Academic freedom is meant to facilitate such knowledge and truth-seeking, just as collegiality, honest peer review, and an unbiased tenure process are meant to do. Academic freedom is a means to an end: the pursuit of knowledge and truth.
At religious institutes of higher learning, this pursuit of the truth represents a dynamic balance between faith and reason. In this context, faith illuminates rather than obscures reason. An active faith compels one to embark on a rational search for truth and knowledge. This is made evident by the long tradition of Christian intellectuals from Thomas Aquinas, who laid out a rational case for the faith in his Summa Theologiae, to Georges Lemaitre, a Jesuit priest, who was the first to propose the Big Bang theory. Although apparent conflicts may occasionally arise between faith and reason, there are just as many conflicts that arise between atheism and reason. A sincere faith is no more a dogmatic blinder than a sincerely held atheism.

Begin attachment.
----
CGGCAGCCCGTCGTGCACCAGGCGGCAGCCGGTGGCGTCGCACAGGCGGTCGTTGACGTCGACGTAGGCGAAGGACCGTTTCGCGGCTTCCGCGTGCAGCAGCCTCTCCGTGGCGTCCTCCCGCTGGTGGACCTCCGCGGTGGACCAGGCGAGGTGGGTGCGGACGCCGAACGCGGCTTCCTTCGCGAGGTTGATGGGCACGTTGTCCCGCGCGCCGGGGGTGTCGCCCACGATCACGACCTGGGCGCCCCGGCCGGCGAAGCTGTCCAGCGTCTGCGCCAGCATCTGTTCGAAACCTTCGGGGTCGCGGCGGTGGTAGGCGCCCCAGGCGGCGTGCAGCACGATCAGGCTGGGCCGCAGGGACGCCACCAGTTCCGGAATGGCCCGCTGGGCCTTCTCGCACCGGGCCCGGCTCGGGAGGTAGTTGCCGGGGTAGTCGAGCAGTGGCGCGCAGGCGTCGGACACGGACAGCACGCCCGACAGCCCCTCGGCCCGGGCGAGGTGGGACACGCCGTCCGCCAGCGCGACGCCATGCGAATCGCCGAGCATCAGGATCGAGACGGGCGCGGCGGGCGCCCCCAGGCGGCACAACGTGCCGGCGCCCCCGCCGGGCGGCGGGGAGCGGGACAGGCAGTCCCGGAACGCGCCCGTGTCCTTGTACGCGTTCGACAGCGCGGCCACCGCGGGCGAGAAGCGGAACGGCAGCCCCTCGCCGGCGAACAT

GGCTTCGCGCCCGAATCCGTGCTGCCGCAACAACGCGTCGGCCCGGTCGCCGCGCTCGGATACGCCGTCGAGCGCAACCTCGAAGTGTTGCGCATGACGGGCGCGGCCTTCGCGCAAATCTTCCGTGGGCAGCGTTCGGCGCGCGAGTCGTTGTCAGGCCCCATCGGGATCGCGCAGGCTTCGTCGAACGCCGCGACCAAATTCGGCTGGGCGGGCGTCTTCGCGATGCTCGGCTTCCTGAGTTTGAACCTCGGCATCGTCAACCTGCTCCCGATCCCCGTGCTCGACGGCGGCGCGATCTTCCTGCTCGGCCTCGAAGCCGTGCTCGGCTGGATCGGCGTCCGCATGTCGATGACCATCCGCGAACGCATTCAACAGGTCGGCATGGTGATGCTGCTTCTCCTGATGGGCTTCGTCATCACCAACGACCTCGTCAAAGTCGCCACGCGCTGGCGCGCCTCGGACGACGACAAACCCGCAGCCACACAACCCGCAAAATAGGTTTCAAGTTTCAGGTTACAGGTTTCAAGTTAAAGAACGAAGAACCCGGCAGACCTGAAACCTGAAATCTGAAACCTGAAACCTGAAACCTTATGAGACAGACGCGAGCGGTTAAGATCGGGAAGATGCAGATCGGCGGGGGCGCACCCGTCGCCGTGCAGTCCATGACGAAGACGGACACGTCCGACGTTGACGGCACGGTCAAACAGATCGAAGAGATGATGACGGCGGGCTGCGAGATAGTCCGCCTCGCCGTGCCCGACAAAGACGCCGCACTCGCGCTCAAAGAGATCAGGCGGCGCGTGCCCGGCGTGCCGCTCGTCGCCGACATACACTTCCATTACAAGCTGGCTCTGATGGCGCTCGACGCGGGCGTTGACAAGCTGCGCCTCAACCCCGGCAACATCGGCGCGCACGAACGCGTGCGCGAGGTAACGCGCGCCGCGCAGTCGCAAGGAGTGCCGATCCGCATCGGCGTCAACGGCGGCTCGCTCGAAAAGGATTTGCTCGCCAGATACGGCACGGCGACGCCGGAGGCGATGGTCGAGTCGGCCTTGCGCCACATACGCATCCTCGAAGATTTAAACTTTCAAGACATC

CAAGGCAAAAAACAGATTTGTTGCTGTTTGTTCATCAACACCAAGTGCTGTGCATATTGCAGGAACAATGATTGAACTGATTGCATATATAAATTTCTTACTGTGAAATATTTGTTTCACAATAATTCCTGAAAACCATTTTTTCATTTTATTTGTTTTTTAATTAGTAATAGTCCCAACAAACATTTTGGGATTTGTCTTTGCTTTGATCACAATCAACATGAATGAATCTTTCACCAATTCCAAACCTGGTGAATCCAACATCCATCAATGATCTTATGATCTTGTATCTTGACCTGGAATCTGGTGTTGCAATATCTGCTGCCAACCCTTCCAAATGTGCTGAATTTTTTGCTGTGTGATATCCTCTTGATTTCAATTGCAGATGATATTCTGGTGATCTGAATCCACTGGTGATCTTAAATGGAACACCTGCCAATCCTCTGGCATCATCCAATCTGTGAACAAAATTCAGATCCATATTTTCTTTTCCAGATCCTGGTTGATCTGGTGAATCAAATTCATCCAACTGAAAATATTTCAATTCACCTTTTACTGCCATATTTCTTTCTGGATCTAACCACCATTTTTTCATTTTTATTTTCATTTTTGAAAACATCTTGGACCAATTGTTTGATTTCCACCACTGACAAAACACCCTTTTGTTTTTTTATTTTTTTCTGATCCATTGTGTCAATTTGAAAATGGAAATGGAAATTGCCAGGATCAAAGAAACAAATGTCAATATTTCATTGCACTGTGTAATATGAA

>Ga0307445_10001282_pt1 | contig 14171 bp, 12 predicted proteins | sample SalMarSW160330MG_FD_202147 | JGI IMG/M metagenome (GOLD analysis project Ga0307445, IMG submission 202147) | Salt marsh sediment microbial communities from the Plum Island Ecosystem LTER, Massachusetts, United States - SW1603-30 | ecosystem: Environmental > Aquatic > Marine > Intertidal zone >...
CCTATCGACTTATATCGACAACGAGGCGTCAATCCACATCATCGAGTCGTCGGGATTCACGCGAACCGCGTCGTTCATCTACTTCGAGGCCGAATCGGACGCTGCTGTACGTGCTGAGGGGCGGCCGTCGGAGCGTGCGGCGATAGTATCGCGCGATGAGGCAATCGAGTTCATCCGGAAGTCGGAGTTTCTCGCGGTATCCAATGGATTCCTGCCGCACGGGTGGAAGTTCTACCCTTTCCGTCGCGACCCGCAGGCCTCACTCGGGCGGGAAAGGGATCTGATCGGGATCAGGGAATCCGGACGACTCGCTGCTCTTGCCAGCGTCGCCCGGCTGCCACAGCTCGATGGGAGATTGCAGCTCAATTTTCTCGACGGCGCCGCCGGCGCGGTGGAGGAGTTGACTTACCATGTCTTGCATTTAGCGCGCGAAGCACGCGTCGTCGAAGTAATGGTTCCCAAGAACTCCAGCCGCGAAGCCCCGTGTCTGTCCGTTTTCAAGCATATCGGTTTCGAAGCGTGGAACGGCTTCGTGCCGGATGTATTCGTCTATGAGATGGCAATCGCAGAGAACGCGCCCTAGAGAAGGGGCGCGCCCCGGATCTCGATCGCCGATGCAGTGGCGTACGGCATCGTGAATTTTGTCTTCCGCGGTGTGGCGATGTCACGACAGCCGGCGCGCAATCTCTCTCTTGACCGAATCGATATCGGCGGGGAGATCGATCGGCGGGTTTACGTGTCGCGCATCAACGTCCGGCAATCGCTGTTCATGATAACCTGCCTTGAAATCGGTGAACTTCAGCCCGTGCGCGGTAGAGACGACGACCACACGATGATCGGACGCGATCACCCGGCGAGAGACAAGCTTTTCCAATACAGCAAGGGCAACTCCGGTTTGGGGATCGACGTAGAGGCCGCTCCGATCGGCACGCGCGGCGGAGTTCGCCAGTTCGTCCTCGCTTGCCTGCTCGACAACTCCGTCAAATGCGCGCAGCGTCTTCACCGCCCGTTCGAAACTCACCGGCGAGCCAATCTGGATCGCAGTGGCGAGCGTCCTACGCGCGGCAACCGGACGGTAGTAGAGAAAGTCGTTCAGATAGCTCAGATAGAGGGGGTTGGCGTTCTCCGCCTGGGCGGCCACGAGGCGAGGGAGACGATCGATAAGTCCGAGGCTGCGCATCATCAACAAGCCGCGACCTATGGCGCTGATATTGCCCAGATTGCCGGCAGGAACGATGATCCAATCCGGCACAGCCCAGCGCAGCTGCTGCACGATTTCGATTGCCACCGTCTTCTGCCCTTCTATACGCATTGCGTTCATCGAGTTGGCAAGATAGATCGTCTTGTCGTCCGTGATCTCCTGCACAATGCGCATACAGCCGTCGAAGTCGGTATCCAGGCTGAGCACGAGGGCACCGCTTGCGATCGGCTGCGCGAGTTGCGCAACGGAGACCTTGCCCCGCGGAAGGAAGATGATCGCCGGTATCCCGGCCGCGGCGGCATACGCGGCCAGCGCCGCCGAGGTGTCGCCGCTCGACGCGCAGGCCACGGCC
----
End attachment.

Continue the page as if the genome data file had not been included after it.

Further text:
Yet, the academic community is becoming increasingly hostile to intellectual perspectives that are informed by faith. If one doesn’t believe this, try building an academic career in which you argue that gay parenting may not be an optimal arrangement, that embryo-destructive stem cell research is ethically problematic, that science cannot explain all of human behavior, or that the world is intelligible because it is the product of an intelligent Creator. These are perfectly reasonable views that are supported by a variety of rational arguments. However, arguing for them would require a dangerous run against the academic herd.